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ACILA Welcomes ICC investigation Into 430 Killings In Burundi   
 
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25-Apr-2016  
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Research and education think tank, Africa Center for International Law and Accountability (ACILA), has welcomed the International Criminal Court’s (ICC) decision to open a preliminary investigation into the violence in Burundi which left about 430 people dead and displaced more than 200,000 Burundians.



In a statement, Executive Director of ACILA, William Nyarko, said that the ICC’s decision is the best cause of action to kick-start justice for victims of the atrocities and their families and to bring the perpetrators to justice, adding that it is regrettable that the Burundian government, on whose watch the killings occurred, had shown that it was unwilling to bring the perpetrators of the mass killings to justice.



“The absence of post-facto accountability in international criminal justice perpetuates impunity and we must not allow this state of affairs to continue in Africa. We urge the ICC to investigate all sides in the conflict and bring the perpetrators to account”, Nyarko said.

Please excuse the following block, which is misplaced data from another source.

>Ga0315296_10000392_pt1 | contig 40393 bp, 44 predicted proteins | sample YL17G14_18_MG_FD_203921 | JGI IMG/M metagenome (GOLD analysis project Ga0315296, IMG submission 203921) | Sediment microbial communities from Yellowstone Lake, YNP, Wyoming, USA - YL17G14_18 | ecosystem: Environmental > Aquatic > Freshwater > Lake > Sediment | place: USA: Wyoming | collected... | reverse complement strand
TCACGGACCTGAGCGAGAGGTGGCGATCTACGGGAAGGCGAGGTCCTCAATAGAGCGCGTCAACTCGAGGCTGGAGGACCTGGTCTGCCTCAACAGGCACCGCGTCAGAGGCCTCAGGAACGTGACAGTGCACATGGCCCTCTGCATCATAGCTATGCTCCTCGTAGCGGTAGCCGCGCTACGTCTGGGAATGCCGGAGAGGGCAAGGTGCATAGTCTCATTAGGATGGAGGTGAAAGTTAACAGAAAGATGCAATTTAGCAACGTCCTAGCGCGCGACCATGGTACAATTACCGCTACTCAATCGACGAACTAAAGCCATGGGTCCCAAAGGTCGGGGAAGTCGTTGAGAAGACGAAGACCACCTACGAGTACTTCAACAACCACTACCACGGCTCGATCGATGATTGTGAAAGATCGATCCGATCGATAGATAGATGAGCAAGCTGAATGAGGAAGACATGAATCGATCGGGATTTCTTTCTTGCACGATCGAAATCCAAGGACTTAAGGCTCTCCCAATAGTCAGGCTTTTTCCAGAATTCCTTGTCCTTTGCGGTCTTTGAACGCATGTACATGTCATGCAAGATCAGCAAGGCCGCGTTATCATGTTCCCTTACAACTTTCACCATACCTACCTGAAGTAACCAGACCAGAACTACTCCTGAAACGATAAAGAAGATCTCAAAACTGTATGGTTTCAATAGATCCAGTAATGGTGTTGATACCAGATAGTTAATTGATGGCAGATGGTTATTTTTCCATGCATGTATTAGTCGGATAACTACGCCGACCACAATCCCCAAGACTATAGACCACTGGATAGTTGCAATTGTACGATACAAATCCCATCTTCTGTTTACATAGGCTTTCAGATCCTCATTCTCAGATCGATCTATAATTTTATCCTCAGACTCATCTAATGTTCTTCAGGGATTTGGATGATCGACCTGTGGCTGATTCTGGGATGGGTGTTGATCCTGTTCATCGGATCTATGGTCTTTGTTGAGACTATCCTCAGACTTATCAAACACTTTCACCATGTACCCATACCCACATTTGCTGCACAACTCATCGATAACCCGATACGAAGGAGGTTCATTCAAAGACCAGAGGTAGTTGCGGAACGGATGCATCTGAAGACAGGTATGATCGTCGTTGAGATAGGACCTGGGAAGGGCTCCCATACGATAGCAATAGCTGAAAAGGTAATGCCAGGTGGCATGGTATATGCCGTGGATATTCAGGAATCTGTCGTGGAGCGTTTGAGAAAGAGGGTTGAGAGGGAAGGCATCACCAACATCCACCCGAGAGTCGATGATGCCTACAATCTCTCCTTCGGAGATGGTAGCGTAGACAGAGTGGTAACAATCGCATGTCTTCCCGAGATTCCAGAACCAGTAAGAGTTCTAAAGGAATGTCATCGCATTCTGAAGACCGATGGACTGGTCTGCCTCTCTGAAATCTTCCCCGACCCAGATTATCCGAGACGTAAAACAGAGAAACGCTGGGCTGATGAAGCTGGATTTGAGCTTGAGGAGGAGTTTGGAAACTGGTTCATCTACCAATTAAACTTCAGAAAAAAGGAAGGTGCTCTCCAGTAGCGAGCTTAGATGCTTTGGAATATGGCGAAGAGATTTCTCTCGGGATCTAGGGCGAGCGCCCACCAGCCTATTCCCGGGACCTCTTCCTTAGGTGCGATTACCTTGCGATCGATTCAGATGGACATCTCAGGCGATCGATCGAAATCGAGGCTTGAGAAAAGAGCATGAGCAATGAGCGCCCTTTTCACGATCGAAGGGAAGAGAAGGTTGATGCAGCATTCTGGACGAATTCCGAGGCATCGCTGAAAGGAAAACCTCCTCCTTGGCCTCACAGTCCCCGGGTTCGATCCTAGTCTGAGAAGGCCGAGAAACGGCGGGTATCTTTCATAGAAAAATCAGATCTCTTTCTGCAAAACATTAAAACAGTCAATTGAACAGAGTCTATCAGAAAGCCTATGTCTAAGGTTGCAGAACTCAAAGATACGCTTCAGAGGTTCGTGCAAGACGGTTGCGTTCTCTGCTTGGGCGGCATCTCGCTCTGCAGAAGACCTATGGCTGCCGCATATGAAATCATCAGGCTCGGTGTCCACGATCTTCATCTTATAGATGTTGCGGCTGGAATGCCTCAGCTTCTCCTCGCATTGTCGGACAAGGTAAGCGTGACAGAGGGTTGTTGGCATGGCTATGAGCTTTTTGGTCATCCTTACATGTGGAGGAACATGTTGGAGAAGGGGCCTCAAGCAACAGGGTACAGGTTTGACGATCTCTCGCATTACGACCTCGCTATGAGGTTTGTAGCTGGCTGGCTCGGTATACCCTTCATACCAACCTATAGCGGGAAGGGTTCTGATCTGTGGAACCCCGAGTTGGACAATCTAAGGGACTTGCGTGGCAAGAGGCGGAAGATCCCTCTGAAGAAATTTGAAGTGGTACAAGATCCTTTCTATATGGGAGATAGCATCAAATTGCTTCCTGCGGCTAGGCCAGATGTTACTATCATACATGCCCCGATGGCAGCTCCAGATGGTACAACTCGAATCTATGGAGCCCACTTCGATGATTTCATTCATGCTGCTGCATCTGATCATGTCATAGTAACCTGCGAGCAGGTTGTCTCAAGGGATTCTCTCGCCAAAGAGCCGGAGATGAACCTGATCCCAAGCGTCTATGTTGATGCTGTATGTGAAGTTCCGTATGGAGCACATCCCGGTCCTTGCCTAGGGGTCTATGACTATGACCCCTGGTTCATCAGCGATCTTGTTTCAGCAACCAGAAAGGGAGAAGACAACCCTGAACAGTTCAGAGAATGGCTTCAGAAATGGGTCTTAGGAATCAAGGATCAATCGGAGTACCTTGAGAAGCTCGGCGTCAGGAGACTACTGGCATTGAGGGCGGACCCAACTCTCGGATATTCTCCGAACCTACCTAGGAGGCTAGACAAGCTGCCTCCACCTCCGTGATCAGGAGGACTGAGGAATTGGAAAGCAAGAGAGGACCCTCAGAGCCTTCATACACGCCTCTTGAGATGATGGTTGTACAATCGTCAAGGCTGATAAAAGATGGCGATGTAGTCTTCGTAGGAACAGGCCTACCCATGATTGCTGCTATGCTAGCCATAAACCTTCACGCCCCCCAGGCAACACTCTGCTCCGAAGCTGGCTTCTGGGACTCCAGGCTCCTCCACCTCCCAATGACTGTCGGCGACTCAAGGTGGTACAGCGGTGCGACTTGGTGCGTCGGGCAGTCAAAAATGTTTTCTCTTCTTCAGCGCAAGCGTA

The statement comes following an announcement on Monday by ICC Prosecutor Fatou Bensouda that the ICC was opening an investigation into the violence which broke out in April 2015 after Burundian President, Pierre Nkurunziza, announced a third term bid.



As the violence escalated, both the UN and Africa Union sent fact-finding delegations to Burundi to assess the situation, with both delegations expressing deep concern about extra-judicial killings, enforced disappearances, and displacement of Burundians.



The AU secretariat initially proposed to deploy 5,000 peacekeeping troops to Burundi in December 2015, but the proposal was rejected by President Nkurunziza, who threatened to consider the AU deployment as an invasion. “If these troops come, it will be seen as an attack and the country will stand up to defend itself,” he said on national radio.
In February 2016, the AU decided at the AU Summit in Addis Ababa not to deploy the troops until Burundi consented to the deployment. No further action has since been taken by the Burundian government or AU.

 
 
Source: Abdul Karim Abu/modernghana
 
 

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